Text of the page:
Drunk Driving Injuries are being scrutinized everywhere. Recently, the Wisconsin Journal Sentinel had run a five-part series on the drinking culture in Wisconsin and the tragic impact that driving under the influence of alcohol has on its citizens.
Wisconsin is known, among other things, for its cheese, football, and beer. Not to be glib, but our culture is one that embraces alcohol consumption, and consequently, many tragic consequences flow from it.
In my practice, I have successfully represented many innocent people who were injured by drunk drivers.
What struck me while reading the Wisconsin Journal Sentinel series was the sheer variety of individuals who made the impaired decision to operate a vehicle after having a few drinks.
In an October 23, 2008 posting Rick Romell and Grant Smith cited the following:
“From 2003 through 2007, drunken-driving accidents along the road claimed 37 lives.
Most occurred with little notice – except from grieving relatives and friends. But in a state where more than 300 people a year die in drunk driving accidents, their stories outline the dimensions of a problem that spreads across Wisconsin.
Most of those killed were the drunken drivers themselves.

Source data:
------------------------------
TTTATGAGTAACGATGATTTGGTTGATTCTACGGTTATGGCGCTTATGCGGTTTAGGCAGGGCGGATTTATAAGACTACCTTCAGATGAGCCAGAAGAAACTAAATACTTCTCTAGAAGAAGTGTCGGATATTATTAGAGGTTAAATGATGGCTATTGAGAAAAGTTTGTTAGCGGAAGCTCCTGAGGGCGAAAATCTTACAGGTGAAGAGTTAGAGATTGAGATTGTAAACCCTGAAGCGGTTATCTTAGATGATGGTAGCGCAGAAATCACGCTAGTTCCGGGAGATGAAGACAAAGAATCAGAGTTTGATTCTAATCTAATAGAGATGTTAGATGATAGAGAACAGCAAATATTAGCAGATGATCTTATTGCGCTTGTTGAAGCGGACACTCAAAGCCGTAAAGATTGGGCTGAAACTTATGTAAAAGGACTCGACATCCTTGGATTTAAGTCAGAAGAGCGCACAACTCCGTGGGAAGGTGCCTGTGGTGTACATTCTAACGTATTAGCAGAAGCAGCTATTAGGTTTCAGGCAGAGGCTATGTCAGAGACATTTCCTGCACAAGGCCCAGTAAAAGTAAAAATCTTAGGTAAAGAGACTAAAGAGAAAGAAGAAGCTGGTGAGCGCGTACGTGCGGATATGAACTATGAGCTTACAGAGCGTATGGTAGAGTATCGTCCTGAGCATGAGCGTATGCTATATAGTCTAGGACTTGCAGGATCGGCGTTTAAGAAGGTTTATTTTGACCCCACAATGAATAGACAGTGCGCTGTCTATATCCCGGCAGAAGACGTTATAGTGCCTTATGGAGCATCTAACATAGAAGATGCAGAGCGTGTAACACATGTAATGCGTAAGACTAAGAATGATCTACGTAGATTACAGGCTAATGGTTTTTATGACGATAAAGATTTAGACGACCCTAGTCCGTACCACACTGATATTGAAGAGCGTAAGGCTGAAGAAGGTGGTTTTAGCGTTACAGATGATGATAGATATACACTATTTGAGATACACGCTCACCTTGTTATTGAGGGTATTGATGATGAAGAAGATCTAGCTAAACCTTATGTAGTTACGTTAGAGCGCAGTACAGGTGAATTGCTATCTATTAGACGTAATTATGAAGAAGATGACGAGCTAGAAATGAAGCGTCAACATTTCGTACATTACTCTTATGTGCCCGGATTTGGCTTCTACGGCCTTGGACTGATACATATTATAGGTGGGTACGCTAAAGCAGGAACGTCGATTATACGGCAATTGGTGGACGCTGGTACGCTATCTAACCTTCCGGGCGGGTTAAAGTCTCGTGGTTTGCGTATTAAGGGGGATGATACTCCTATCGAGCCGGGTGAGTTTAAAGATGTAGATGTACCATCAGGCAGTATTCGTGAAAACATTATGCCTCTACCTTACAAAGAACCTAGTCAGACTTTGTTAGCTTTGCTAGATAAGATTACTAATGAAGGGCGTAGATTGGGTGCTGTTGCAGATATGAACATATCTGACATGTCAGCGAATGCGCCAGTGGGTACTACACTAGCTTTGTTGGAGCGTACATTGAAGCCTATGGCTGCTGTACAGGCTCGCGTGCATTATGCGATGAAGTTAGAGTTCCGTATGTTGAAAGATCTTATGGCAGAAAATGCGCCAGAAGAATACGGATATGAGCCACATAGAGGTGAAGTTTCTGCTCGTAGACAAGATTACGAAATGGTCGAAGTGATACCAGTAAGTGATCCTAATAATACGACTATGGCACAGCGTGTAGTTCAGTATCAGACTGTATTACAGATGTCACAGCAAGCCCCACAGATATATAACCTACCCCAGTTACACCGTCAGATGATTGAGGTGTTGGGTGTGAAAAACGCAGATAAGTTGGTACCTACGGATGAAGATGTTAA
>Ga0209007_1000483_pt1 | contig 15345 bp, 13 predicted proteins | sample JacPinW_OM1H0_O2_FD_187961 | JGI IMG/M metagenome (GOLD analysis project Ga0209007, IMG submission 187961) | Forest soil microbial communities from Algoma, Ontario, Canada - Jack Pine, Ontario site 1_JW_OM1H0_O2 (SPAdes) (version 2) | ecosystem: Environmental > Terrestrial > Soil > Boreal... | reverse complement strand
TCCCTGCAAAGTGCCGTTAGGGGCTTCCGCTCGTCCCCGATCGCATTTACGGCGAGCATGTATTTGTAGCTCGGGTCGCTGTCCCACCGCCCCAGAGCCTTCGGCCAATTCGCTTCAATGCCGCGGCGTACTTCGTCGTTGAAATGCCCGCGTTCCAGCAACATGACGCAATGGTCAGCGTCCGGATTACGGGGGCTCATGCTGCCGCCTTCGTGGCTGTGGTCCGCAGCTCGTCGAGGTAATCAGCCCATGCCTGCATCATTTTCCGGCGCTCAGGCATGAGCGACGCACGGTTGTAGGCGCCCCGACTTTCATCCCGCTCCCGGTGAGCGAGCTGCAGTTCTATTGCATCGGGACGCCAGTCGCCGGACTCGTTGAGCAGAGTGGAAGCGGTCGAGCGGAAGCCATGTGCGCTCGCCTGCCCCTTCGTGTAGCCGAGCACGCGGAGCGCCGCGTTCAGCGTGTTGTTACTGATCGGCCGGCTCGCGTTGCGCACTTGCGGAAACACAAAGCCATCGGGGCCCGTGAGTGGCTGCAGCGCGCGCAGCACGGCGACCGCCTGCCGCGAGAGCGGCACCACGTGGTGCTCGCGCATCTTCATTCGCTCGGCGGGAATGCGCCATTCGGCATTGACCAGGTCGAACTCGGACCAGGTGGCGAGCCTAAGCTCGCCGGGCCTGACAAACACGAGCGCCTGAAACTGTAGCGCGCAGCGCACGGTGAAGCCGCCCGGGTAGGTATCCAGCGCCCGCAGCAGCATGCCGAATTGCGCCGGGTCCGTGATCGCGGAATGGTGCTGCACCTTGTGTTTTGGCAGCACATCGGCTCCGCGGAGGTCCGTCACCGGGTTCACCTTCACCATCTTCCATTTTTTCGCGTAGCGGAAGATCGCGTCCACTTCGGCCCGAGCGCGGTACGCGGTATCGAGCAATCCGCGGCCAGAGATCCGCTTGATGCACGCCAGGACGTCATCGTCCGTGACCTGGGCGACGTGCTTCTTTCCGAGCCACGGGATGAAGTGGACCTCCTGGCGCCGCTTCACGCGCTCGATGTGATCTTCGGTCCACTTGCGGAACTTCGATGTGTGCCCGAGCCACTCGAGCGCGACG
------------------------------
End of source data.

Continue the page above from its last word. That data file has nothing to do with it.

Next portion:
But there was also Marion Horton, a grandmother who worked as a nurse and collected Santa Clauses, hit by a man who crossed the median in Winnebago County, striking her car head-on.
There was an honor-roll high school student and his two cousins, all of them respected young men in Wisconsin’s Hmong community, all victims of a driver whose blood-alcohol level was three times the allowed limit when he sped through a red light on the city’s northwest side.
And there was an aspiring law student who counseled young people about underage drinking, killed in a crash involving a man who had taken advantage of an Appleton tavern’s $5 all-you-can-drink offer.”
All too often, the victims “go unnoticed.” What is the solution to Wisconsin’s drunken driving epidemic? Stiffer criminal penalties? Lawsuits in civil court seeking compensatory and punitive damages?
Recently, the Wisconsin Supreme Court upheld a large punitive damage award against a five-time convicted drunk driver.
Courts and juries are becoming more and more responsive to arguments that drunk drivers who injure other people deserve to be found liable for punitive damages; damages intended to punish the defendant and deter others in society from engaging in similar drunken conduct.
Outside of a huge cultural shift that has zero tolerance for driving while under the influence of an intoxicant, Wisconsin citizens must exercise their rights in civil courts and personally hold those that harm them while impaired responsible for their actions.